Democ­racy’s in­con­ve­nient, so’s dic­tat­ing to Bri­tons

Weekend Argus (Saturday Edition) - - LIFE -

THERE is much plea­sure for an African in the re­minder that even in os­ten­si­bly ma­ture democ­ra­cies like the UK, vot­ers can suc­cumb to pop­ulist stu­pidi­ties and get things spec­tac­u­larly wrong.

No, I am not re­fer­ring specif­i­cally to Brexit, the UK’s two-fin­ger salute to the EU. Al­beit that the flurry of iso­la­tion­ist sen­ti­ment is al­ready cost­ing the UK dearly, with the like­li­hood of Scot­land go­ing it alone.

I was think­ing more of the postre­f­er­en­dum de­mand from some 4 mil­lion Re­main-vot­ing Brits – all os­ten­si­bly well versed in how democ­racy works – for a sec­ond vote, to con­firm or re­ject the re­sults of the first.

The spe­cious rea­son­ing be­hind this op­por­tunis­tic pro­posal for dou­ble dip­ping is that many ap­par­ently did not truly ap­pre­ci­ate the con­se­quences when they voted in favour of leav­ing the EU.

Well, tough luck. Con­cen­trate next time. A pri­mary school kid would be able to tell you that you can’t keep re-run­ning the con­test un­til you get a re­sult that suits you.

Maybe it’s some­thing in the stars this year that favours up­set re­sults. Cer­tainly the pa­tri­cian elites that shape the tenor of ac­cepted wis­dom have been get­ting it all badly wrong.

Brexit joins the nom­i­na­tion of Don­ald Trump as Repub­li­can pres­i­den­tial can­di­date and the un­ex­pect­edly hard run Bernie San­ders gave Hi­lary Clin­ton be­fore she clinched the Demo­cratic nom­i­na­tion, in a cal­en­dar packed with po­lit­i­cal twists and turns.

I was trav­el­ling overnight on ref­er­en­dum day and the early edi­tions of both the Fi­nan­cial Times and The Times in Dubai, pub­lished be­fore the count was fully com­pleted, had front pages in­ti­mat­ing that the Re­main vote had car­ried the day.

It is rare such au­gust pub­li­ca­tions stick their necks out to get it so wrong but they were not alone in their mis­judge­ments.

So why are poll­sters, com­men­ta­tors, an­a­lysts, the po­lit­i­cal es­tab­lish­ment, and even the bet­ting in­dus­try so out of tune with the melody be­ing played? Maybe it is that a rul­ing and com­pla­cent aris­toc­racy has yet to reg­is­ter glob­ally the “lit­tle peo­ple” have tired of be­ing told what to think and do, and are stir­ring po­lit­i­cally.

A leftie Lon­don med­i­cal doc­tor friend de­scribed it com­pellingly. Her sis­ter, also a doc­tor, voted Leave be­cause of the lack of ac­count­abil­ity of the EU bu­reau­cracy.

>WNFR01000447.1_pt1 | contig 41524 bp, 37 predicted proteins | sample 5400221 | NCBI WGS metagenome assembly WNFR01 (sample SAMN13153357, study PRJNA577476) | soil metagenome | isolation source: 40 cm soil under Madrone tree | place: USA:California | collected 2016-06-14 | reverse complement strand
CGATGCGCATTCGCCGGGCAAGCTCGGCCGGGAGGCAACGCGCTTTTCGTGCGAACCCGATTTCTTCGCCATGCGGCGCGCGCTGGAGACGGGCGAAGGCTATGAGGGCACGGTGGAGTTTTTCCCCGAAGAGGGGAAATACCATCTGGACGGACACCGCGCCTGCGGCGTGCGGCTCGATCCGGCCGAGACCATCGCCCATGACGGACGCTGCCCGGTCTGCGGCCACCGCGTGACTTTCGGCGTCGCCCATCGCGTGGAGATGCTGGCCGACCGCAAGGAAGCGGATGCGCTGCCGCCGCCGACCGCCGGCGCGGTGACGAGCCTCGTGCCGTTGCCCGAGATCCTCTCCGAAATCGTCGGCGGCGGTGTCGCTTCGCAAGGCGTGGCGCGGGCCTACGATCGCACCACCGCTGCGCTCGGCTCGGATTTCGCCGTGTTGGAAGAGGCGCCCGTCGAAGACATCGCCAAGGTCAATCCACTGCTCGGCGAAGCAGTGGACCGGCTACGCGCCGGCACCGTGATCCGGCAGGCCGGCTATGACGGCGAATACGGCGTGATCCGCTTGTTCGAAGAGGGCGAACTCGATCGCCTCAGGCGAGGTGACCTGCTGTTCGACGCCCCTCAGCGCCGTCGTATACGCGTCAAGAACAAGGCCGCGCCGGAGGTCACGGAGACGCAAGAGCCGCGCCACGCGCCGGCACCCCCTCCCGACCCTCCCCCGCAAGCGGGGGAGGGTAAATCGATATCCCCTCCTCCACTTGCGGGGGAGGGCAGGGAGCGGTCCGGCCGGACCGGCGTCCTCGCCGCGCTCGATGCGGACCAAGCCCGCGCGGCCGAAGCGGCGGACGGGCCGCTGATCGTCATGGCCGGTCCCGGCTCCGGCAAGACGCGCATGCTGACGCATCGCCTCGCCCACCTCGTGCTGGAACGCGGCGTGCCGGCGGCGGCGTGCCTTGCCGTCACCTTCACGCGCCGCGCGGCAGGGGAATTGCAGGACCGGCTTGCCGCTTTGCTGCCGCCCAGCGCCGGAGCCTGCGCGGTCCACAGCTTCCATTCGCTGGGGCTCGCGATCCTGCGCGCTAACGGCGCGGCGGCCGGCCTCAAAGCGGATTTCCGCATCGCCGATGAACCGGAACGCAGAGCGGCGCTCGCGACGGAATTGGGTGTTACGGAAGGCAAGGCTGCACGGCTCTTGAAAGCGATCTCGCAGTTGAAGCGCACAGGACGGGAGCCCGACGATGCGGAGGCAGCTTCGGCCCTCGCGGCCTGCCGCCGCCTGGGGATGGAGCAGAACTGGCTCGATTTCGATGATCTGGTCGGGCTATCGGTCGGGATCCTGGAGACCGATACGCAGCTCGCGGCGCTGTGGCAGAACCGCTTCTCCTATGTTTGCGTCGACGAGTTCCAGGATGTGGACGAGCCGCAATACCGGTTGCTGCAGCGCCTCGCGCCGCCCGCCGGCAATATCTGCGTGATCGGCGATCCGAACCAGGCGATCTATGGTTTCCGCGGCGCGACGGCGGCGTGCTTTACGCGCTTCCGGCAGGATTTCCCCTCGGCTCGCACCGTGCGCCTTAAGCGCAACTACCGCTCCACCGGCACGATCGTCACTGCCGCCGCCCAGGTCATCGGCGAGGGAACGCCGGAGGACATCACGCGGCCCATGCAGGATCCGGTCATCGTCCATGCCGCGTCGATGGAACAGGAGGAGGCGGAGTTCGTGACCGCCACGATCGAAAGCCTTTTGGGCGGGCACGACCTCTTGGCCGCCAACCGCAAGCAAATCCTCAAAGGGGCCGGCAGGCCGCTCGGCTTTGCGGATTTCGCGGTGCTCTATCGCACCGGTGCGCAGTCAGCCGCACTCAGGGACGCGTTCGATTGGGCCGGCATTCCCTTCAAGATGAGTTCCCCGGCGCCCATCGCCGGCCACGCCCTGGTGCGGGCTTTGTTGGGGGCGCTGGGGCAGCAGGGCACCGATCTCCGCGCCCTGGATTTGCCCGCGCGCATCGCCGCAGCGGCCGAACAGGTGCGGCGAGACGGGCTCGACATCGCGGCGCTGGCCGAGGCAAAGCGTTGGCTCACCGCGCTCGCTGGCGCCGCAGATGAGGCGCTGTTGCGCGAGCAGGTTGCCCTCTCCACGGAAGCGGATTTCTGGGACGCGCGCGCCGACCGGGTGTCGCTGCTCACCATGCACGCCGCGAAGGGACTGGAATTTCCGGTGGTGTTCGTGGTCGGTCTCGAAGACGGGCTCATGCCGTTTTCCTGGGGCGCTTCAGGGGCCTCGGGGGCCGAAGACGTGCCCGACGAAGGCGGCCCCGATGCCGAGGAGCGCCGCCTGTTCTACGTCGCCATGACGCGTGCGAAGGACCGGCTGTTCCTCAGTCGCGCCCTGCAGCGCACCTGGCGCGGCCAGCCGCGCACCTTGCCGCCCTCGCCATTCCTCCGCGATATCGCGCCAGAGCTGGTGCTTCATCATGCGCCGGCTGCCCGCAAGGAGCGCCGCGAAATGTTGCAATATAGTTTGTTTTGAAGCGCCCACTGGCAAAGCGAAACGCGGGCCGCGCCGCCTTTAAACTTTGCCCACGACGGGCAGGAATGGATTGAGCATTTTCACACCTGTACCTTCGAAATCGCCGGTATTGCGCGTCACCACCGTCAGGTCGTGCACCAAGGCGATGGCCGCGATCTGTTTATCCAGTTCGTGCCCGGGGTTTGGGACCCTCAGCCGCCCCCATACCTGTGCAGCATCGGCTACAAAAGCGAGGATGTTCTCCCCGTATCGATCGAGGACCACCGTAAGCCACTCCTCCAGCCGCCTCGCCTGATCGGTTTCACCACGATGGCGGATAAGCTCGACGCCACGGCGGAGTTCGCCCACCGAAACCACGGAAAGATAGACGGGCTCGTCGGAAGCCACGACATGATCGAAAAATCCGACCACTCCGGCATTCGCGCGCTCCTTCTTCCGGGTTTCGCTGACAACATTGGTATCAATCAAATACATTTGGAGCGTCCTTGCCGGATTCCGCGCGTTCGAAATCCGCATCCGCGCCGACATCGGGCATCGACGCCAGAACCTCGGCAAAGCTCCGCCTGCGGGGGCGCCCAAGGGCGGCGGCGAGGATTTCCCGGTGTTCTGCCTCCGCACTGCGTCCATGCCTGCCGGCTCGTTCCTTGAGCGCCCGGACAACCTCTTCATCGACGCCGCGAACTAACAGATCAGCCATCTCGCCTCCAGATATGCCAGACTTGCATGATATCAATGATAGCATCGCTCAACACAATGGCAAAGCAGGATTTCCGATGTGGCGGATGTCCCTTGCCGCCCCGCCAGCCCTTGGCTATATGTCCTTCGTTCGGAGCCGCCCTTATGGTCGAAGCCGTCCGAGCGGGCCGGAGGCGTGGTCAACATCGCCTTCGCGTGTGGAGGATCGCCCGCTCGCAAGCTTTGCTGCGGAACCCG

She voted Re­main, mainly to avoid a UK re­ces­sion in the im­me­di­ate fu­ture, but did so bereft of en­thu­si­asm for her choice. “I did not think the (Re­main) out­come was in doubt… so amazed (by Leave} this morn­ing and have smiled all day.”

“All the peo­ple up­set at the out­come have been very pa­tro­n­is­ing about those who voted to Leave, as if they were all ig­no­rant and ill ed­u­cated. The turnout was huge, peo­ple have never been more po­lit­i­cally en­gaged than in the last few months. This is di­rect democ­racy. We don’t ex­pe­ri­ence it of­ten here, but it should be re­spected.”

And there’s the nub of the is­sue. Democ­racy can be in­con­ve­nient. That fact mostly doesn’t im­pinge on mid­dle class lives be­cause gov­ern­ing elites have the power to en­sure those most in­con­ve­nienced are those with the least ac­cess to com­plaint and re­dress.

We should also take with a large pinch of salt the re­lent­lessly re­peated mes­sage from the in­ter­na­tional fi­nance and or­gan­ised busi­ness sec­tors that Brexit is go­ing to be an eco­nomic dis­as­ter. That’s an ex­ag­ger­a­tion.

Bri­tain and Europe need one an­other no less after Brexit than they did be­fore.

Pos­si­bly more so, since what eco­nomic mar­kets need more than democ­racy or au­toc­racy, is pre­dictabil­ity.

Bri­tain is only one of the 28 twin­kling gold stars on that blue EU flag but de­liv­ers a dis­pro­por­tion­ate 15% of the EU’s eco­nomic out­put.

So France, Ger­many and Italy – the other big­gies – are go­ing to have to bal­ance con­tra­dic­tory im­pulses.

They want to dis­cour­age other dis­af­fected and now em­bold­ened EU na­tions from also head­ing for the exit, so the UK must be pun­ished.

But they must also rec­on­cile their de­sire to best the old en­emy with that which makes the EU im­por­tant – the set­ting aside of his­tor­i­cal an­tipathies for the com­mon good.

The Brits are al­ready mak­ing pla­ca­tory noises, say­ing noth­ing too much needs to change.

When the blus­ter dies down, the EU would be fool­ish not to be sim­i­larly prag­matic.

The in­abil­ity to re­mem­ber his­tory is the back­drop dirge to con­tem­po­rary events.

Why did no one re­mind US Pres­i­dent Barack Obama, the su­per­cil­ious EU bu­reau­crats, and the many other shrill in­ter­na­tional voices warn­ing the UK against leav­ing the EU, that maybe the worst thing to do to with the Bri­tish is to threaten them with dire con­se­quences if they do not co-op­er­ate?

Fol­low WSM on Twit­ter @ TheJaun­dicedEye

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